At that time, "revolutionists" in Haiti were fighting the government of President Gerrard from a base at Cape Haiten and De Soto steamed to that port to safeguard Americans residing in that area. On 19 October, following a confrontation between the rebel steamer Providence and HMS Bulldog, revolutionaries in the port seized refugees out of the British Consulate, which was viewed as a "gross outrage against the British flag." On 23 October, despite Capt. Walker's attempts at mediation, HMS Bulldog attacked both the fort guarding the harbor and batteries in town. While so doing, the Royal Navy steamer ran hard aground inside the harbor. She continued to fire, however, and her cannon sank Providence and destroyed many buildings ashore. Being in cold iron, De Soto could not immediately move, but Capt. Walker did send his boats ashore to take off foreigners. A short while later, Captain Wake in HMS Bulldog asked for towing assistance, which Capt. Walker denied, though De Soto's boats did take off the sick and wounded. Following a boiler explosion, and unable to get off the reef, the British blew up their warship and withdrew from the harbor in their boats.
De Soto withdrew the next day as well, carrying the wounded British sailors to Jamaica before putting in to Port-au-Prince, Haiti, to debark the many foreign refugees picked up at Cape Haiten. After consultations with the American Consul, Capt. Walker took De Soto back to Cape Haiten on 7 November. There, he negotiated with a British squadron under Captain Macguire in HMS Galatea in the hopes of averting a retaliatory bombardment of the town, particularly as the Americans feared such an act would provoke widespread unrest and attacks on foreigners throughout Haiti. These talks failed and on 9 November, the British squadron bombarded the town in conjunction with an attack by President Geffard's forces. With the defensive works destroyed and the town falling to government forces, the rebel leaders took refuge on De Soto. Capt. Walker then carried them to Monte Christo in the Dominican Republic. De Soto returned to Cape Haiten to keep an eye on events until 13 December when she sailed for home, arriving in Hampton Roads on 19 December.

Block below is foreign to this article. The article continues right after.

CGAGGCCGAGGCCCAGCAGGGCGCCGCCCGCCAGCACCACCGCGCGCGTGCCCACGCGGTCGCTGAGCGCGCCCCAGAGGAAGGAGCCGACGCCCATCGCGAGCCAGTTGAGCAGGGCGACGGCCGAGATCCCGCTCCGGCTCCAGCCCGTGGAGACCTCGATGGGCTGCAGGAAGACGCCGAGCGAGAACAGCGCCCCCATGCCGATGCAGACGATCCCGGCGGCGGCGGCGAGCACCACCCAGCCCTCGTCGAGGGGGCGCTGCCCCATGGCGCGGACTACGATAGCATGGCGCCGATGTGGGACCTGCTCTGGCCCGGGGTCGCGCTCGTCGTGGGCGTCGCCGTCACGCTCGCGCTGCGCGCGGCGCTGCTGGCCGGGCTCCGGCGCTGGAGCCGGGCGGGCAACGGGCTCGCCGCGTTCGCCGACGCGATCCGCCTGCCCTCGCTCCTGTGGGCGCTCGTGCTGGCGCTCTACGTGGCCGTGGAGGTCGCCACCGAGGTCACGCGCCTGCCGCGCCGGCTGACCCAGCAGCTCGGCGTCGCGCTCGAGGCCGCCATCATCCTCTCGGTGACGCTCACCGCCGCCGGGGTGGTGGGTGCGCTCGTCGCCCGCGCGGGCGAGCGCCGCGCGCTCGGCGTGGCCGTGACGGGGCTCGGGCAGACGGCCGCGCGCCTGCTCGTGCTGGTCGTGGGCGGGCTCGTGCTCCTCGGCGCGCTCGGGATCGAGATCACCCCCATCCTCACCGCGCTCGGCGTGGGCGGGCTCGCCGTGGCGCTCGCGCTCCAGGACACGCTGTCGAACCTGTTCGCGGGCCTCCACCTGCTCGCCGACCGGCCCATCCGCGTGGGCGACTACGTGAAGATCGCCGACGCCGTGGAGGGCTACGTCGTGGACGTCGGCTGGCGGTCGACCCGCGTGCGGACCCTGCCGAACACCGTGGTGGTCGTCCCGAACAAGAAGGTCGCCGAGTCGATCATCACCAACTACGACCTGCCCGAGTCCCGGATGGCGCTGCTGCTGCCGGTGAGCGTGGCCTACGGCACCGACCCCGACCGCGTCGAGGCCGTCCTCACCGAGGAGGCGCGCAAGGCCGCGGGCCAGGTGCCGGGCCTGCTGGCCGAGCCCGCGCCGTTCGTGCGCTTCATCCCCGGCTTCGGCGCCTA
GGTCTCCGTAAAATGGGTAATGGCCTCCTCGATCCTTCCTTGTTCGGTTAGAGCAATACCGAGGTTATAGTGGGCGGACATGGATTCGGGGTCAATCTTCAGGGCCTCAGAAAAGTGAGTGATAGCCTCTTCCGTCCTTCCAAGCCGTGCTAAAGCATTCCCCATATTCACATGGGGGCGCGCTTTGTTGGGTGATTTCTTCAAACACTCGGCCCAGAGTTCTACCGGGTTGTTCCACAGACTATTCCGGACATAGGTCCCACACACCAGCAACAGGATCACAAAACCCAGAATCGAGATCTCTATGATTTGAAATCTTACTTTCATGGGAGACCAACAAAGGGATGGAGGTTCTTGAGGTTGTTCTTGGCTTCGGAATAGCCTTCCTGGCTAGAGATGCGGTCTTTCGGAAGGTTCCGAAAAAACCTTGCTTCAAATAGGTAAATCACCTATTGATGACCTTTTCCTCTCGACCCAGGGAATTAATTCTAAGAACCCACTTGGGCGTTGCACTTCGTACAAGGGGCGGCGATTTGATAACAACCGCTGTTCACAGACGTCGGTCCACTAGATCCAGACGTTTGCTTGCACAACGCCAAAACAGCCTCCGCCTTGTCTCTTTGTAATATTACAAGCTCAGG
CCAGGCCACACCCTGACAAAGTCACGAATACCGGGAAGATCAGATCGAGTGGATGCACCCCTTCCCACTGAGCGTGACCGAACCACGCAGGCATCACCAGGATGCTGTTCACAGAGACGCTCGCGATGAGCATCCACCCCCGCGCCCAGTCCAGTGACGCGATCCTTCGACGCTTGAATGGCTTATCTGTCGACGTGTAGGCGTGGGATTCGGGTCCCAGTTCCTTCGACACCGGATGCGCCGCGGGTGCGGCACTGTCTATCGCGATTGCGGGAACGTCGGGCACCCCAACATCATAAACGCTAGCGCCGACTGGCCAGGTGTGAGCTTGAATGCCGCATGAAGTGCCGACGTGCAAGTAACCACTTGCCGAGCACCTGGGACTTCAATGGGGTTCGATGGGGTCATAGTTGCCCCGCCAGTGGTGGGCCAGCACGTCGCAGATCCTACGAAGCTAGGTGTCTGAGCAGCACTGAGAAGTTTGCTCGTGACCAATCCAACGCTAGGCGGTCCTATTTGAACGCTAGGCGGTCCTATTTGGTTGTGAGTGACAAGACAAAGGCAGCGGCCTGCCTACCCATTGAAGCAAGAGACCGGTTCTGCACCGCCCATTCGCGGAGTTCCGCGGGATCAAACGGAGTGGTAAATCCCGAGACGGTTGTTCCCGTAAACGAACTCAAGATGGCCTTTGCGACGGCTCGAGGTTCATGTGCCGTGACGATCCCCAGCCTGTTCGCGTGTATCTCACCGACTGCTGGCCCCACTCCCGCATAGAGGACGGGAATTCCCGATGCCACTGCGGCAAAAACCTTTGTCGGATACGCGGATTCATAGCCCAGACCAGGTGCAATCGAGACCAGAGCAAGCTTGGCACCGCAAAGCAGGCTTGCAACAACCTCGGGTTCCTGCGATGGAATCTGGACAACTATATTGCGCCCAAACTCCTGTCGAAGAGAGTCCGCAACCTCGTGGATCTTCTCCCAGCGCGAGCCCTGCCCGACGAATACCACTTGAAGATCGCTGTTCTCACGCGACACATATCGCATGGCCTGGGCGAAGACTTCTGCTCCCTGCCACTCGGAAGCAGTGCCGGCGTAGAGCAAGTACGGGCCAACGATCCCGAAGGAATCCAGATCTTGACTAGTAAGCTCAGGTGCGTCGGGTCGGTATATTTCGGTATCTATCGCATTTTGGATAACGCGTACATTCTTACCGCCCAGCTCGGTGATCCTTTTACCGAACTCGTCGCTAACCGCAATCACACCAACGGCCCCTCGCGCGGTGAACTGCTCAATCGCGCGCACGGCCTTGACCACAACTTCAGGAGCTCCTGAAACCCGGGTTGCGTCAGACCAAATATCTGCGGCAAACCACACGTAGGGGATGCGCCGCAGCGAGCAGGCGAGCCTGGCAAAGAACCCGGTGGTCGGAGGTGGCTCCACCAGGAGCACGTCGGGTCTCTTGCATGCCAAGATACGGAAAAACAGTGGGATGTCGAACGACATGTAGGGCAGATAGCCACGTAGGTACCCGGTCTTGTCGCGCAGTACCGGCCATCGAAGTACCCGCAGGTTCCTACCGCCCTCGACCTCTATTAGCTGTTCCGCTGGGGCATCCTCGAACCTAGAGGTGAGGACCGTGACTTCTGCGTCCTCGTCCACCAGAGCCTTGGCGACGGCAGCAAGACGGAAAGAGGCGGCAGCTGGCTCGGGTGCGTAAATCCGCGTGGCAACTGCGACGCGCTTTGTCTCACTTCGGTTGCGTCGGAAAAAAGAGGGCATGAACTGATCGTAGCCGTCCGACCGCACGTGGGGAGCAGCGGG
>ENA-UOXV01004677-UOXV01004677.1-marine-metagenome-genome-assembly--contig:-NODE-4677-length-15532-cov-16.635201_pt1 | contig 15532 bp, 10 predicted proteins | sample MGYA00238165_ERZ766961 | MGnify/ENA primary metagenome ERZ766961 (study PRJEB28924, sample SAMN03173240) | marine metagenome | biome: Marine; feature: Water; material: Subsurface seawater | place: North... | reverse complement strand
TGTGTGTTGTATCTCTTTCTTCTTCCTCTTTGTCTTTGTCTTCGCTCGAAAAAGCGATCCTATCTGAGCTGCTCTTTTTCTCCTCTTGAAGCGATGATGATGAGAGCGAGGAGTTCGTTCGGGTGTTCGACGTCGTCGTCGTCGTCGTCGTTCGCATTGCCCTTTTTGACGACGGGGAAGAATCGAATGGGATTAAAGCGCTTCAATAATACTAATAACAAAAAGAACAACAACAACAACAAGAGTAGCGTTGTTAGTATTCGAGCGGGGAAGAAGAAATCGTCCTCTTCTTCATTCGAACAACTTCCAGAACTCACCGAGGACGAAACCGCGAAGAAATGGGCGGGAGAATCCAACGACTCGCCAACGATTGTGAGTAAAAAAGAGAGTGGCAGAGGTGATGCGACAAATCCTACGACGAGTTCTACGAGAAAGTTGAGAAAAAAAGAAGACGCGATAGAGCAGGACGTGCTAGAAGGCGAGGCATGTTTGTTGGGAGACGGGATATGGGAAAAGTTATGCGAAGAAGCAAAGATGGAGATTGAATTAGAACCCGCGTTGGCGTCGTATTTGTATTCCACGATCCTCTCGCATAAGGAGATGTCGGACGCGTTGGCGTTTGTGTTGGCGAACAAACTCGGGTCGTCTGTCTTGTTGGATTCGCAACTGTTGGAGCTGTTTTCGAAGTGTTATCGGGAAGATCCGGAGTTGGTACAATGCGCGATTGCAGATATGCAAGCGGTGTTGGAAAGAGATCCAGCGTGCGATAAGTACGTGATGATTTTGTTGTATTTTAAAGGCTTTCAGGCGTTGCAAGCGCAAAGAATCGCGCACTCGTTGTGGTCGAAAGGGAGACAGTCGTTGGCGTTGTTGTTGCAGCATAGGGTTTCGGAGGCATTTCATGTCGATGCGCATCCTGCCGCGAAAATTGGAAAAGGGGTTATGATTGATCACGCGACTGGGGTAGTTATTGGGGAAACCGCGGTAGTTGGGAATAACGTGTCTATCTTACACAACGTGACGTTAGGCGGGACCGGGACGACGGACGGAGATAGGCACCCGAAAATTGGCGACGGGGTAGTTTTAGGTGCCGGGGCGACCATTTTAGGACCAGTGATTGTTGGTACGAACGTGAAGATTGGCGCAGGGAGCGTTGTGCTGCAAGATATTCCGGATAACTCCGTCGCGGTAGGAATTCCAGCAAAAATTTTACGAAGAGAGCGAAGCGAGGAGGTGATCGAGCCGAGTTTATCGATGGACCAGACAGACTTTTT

Three days later, De Soto stood up the Chesapeake Bay and the Potomac River to the Washington Navy Yard, where she picked up letters for delivery to the West Indies. Steaming south on 1 January 1866, the warship stopped at San Domingo, Port-au-Prince and Havana before returning to Washington, D.C., on the 28th. She remained there until 19 March when she proceeded down river and into the Bay, reaching Hampton Roads on the 23d. On 10 April the warship was placed under the command of Captain Charles S. Boggs.
As the revolutionary disturbances in, and friction between, Haiti and the Dominican Republic continued apace, De Soto returned to the West Indies in June, arriving at Port-au-Prince on the 19th. The steamer also patrolled in the Gulf of Mexico, with an eye on the unsettled conditions in Mexico, where a guerilla war raged against the French occupation of the country. De Soto remained in the region through the rest of the year before returning to Hampton Roads in the spring of 1867.
Following a repair period at the Navy Yard in Norfolk, De Soto conducted a cruise to New Orleans in May and June, putting in at the Navy Yard in Philadelphia on the 21st. She stood down the Delaware Rive five weeks later, this time sailing to Mexico. Off Vera Cruz on 17 September, the steamer watched the last of the French occupation end before sailing to Pensacola for repairs in mid-October. De Soto proceeded south along the Florida coast on 22 October, stopping at Tampa Bay and Key West before arriving at St. Thomas, Virgin Islands, on 17 November. The ship, in company with side-wheel steamer Susquehanna and screw sloop-of-war Monongahela, were there as part of Secretary of State William H. Seward's plan to purchase the Danish West Indies. The day after De Soto's arrival, however, a magnitude 7.5 earthquake struck the region and a tsunami swept the steamer from her moorings and threw the ship onto a wharf. Luckily, the next wave lifted the ship and carried her back to deep water. With her bottom damaged and leaking badly, De Soto's sailors and carpenters spent the next ten days pumping water and repairing the hull. On 5 December, the steamer sailed north with the Danish Commissioner on board and the ship arrived at Norfolk on the 17th.
After completing more substantial repairs over the winter, De Soto sailed to Venezuala on 3 March 1868, to secure the release of crewmen from the whaling schooner Hannah Grant, who had been captured on the peninsula of Paraguano. At Curacoa, Cdr. Boggs learned that the crew had already been released but he remained in Venezualan waters in support of the American minister during interviews with the Venezualan vice-president and other officials of the republic. The steamer steamed to Philadelphia on 28 August, and then proceeded to the Navy Yard in New York in early September. De Soto was decommissioned there 11 September 1868 and sold 30 September 1868.
18 January 2004